Research Report, 4 pages max.
The goal of this assignment is to:
- Get some hands-on experience with instance matching
- Think about missing data, semantics and statistics
- Download, install and setup R version 2.15 (unfortunately this version of R is not yet available on the VU lab computers) and Rstudio. We have made a download package available for Windows and OS X at https://www.dropbox.com/s/6e71pzpkgtjmtdp/Setup.zip
- Download the tutorial and data from: https://github.com/wrvhage/LinkedScienceTutorial/archive/master.zip and do the Linked Open Piracy (LOP) tutorial. You will find additional instructions in the README.md file.
- Load the LOP data and extra GeoNames data about continents into a triple store, for example, Jena Fuseki.
- Create a SPARQL query that connects SEM event types described with WordNet 3.0 synsets to the continent containing the SEM place of the event, described in GeoNames.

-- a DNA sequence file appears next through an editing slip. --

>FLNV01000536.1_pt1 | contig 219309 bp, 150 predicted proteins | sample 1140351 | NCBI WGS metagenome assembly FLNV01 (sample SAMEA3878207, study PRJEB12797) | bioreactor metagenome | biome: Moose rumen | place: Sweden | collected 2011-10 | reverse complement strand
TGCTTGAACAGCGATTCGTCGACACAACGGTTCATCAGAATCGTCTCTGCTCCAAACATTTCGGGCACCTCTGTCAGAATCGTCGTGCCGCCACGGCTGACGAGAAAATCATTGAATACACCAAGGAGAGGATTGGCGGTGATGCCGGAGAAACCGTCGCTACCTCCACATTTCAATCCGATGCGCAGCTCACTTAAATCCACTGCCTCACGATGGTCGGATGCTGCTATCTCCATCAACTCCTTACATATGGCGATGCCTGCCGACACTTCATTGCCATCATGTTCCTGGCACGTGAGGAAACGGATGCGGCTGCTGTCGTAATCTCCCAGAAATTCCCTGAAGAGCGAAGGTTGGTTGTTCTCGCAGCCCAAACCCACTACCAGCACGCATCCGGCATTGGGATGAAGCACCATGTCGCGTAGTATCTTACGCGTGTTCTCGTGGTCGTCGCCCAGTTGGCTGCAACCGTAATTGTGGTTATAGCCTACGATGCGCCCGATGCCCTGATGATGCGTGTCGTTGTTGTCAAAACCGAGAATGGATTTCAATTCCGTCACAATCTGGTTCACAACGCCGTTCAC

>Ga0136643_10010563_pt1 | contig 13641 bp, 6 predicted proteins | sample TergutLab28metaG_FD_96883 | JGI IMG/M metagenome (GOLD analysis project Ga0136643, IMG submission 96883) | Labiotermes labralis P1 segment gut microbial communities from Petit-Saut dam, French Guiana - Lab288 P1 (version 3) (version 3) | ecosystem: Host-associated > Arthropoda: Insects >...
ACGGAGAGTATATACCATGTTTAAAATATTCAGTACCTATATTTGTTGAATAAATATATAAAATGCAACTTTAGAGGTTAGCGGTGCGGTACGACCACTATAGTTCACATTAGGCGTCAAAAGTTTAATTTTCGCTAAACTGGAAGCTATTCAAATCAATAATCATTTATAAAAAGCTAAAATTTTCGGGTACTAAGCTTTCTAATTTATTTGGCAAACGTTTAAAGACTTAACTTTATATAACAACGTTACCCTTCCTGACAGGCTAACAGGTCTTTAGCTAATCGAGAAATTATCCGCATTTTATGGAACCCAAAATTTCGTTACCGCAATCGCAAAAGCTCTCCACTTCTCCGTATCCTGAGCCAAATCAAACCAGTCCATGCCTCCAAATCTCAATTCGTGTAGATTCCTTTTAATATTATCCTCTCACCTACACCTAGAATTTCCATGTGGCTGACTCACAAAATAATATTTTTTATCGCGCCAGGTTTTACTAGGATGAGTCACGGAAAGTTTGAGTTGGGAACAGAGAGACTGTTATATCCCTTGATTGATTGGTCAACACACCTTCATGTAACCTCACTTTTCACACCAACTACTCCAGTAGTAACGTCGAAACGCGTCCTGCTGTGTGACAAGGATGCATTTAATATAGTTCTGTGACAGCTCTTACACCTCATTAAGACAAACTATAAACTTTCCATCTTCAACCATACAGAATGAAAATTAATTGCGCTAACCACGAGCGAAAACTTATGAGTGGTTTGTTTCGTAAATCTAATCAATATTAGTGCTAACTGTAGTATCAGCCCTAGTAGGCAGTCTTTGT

- Create a visualization (e.g., pie chart) of all piracy events (WordNet synset wn30:synset-piracy-noun-1), aggregated per GeoNames continent (http://www.geonames.org/ontology#L.CONT).
- Think of a Linked Science experiment: The data set you just used is linked to WordNet and GeoNames (amongst others), can you think of other data sets that you could link to and a corresponding research question that you could then answer? Go into detail about which URIs would have to be aligned with which other URIs and which alignment relations should be used. Explain what the SPARQL query that answers your research question would look like if this alignment would be made.
- Not all piracy events have been reported to the International Chamber of Commerce, and therefore do not appear in the LOP data set. The missing events could be very similar or very different from the events currently in the data set. a) When and how would the schema of the LOP data set have to change should very different events be added? b) What kind of impact could such additions have on the conclusions drawn from the data set?
Monday 3 December, 23:59 CET